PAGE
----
The Fulcrum

I was woken up a few moments ago by a familiar loud clattering. Excellent. That’ll be the newspaper delivery. I know the sound well – there aren’t many different ones in this cell – and I smile in happy expectation. Maybe there’ll be some more news today about the Signals.

The newspapers are the centre of my life now. They say television and the Internet would be bad for me. I don’t understand but I’m happy to believe them and anyway I’m in my fifties, reading the daily paper is pleasantly nostalgic. It’s a shame there are so few left now, most of them have gone online.

It also seems to make the doctors happy – probably some new kind of therapy. The newspaper I always start with is The Fulcrum; it’s by far the best. Strange, I don’t remember it from my old life, it must have started publication since I’ve been here. It’s obviously a small independent without much money behind it. Still, the lack of production values doesn’t affect the quality of their news service. It’s by far the best, especially for local British political news.

Sometimes it seems curious to me that I can accept this life of mine so happily. All I ever seem to do nowadays is to sleep, eat and read the newspapers. Since the food is as poor as I always believed hospital food would be, the newspapers are my only real source of pleasure.

How long have I been here now? Months at least. I’ve lost track, but however long it is I’m sure my old self wouldn’t have put up with it. I think they’re drugging my food to keep me happy, but if they are then the drugs must be effective because I don’t care. Whatever the reason, I always feel very good nowadays, so peaceful and contented.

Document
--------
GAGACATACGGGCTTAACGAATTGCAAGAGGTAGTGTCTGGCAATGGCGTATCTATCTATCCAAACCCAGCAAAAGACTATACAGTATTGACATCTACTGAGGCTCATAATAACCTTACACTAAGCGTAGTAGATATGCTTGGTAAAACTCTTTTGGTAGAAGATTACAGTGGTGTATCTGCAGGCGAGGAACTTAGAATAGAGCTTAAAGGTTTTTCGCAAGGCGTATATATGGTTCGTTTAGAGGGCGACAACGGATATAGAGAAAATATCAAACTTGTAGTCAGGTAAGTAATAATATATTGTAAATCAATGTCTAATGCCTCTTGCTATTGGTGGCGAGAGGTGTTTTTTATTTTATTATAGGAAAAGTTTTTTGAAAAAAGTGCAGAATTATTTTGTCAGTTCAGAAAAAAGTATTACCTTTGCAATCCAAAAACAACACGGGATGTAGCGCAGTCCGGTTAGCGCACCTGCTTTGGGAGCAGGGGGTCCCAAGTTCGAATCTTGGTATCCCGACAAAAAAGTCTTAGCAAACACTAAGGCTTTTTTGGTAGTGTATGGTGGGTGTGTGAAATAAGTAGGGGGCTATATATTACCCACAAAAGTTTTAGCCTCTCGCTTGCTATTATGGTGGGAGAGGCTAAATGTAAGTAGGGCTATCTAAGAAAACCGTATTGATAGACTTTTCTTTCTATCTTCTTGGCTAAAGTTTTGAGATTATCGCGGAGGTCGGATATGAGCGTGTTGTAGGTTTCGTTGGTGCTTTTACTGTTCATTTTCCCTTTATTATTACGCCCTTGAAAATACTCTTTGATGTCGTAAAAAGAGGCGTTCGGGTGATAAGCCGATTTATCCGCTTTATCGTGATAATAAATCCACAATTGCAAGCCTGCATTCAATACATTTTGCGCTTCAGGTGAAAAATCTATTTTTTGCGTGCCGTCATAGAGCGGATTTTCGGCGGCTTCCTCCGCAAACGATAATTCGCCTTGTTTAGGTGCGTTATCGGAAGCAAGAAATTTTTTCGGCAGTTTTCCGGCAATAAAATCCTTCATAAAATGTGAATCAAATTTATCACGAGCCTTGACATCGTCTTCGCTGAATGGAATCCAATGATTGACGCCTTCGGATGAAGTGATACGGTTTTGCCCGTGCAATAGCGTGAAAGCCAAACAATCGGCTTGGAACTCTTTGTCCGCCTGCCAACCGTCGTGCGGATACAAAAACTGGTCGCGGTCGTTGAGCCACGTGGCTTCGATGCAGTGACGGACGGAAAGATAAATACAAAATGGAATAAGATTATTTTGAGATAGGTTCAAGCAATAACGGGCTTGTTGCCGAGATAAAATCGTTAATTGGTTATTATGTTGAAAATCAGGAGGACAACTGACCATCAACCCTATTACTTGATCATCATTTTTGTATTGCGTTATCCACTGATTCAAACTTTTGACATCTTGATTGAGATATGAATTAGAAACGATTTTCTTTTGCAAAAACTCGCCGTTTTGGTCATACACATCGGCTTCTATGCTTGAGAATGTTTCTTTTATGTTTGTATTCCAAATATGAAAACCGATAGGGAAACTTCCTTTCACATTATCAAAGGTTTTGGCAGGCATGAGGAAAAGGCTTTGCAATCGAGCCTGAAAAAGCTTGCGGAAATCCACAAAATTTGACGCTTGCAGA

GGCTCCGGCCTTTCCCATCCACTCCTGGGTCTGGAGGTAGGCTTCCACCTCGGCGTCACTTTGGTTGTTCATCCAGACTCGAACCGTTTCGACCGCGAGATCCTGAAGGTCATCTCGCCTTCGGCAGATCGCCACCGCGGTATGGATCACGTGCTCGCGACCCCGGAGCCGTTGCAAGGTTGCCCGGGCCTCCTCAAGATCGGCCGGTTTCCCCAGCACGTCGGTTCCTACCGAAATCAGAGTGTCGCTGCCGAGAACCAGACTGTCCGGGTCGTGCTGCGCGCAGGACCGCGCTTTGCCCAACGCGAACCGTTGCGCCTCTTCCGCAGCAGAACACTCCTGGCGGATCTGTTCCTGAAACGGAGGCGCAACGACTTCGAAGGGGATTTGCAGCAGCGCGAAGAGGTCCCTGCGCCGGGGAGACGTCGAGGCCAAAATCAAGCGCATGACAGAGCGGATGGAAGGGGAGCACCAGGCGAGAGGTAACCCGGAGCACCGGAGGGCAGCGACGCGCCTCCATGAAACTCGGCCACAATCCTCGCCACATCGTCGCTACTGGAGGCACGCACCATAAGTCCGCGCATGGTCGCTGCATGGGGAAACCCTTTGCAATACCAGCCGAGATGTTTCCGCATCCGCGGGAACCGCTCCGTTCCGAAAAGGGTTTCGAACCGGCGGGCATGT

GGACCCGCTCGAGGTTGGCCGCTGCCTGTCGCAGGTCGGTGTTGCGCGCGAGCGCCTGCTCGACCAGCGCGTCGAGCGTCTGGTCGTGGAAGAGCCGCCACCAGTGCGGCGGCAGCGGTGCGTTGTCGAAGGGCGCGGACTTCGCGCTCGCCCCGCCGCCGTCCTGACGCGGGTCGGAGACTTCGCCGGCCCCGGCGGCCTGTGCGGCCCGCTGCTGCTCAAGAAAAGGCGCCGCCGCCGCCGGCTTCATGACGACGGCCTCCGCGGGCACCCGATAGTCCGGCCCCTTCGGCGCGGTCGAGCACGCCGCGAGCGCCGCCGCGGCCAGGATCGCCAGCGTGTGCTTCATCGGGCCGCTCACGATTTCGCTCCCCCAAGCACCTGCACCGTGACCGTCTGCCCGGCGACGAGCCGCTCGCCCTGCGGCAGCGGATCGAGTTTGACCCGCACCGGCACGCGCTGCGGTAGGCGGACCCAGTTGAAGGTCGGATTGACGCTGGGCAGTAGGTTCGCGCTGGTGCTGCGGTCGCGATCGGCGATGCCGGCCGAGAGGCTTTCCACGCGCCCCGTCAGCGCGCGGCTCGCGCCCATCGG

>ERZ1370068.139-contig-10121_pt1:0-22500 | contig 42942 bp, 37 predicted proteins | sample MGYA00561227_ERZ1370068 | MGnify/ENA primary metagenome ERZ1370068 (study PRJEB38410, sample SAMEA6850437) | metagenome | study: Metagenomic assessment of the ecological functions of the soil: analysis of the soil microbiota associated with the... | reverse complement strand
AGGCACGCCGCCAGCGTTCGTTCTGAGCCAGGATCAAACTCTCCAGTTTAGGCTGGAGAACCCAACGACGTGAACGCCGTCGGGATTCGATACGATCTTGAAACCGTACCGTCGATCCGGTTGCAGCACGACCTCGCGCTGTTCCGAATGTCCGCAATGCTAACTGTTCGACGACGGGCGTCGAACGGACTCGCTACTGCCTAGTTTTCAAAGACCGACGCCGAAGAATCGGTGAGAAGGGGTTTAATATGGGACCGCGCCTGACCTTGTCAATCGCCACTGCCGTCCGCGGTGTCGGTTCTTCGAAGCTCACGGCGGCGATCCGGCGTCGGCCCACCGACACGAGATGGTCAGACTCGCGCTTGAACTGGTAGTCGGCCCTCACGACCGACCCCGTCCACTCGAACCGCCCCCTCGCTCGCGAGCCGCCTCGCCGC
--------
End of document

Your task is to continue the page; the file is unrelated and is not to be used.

My old self never felt like that. Back then I was moody and irritable, always getting wound up, always angry. The slightest thing used to upset me and I was quick to believe the worst of people. A friend would say a single wrong word and I would wish them dead or imagine some horrible torture for them. One by one those friends just drifted away.

And then one day I was here. The first few weeks are fuzzy in my memory, probably more drugs, but I don’t really mind. I asked once if I was a prisoner – had I committed some terrible crime? They laughed and assured me that there was never any evidence against me. It seems that I’m doing important work, though I’m not sure how. But whatever it is, apparently the Prime Minister is very pleased with me. I’m a lot happier now, happy to be helping my country with my mysterious job and my newspapers.

The Fulcrum really is so much better and more reliable than the others. I remember back at the beginning, when I first arrived, all the doctors recommended it. They were so enthusiastic that I couldn’t help but believe in it myself.

And they’re right. The Fulcrum seems to know everything before the rest of them, even something as significant as the discovery of the Signals. I’ll read a story in there and then a few days later the other newspapers will say the same thing. Like the month when the unemployment figures first fell to zero. I laughed when I read it in the Fulcrum, but the doctors gave me my medicine and persuaded me that the Fulcrum is always right. Sure enough, all the other papers carried the story a few days later. It’s just a pity The Fulcrum doesn’t cover sport – they seem to specialise in political and scientific news.

The one thing I do miss in here is contact with other people. I see the doctors, of course, but they’re always so coldly professional. There was one chap, one of the guards; very young, he looked ridiculous lugging around that huge gun. He use to spend a lot of time talking with me and we became quite friendly. I really liked him. Then one evening, when no-one else was around, he sneaked in to my cell for a chat. He told me that he’d won the lottery the weekend before – a double rollover with him the only winner. He was a multi-millionaire! He was going to buy himself out of the army and live a life of luxury.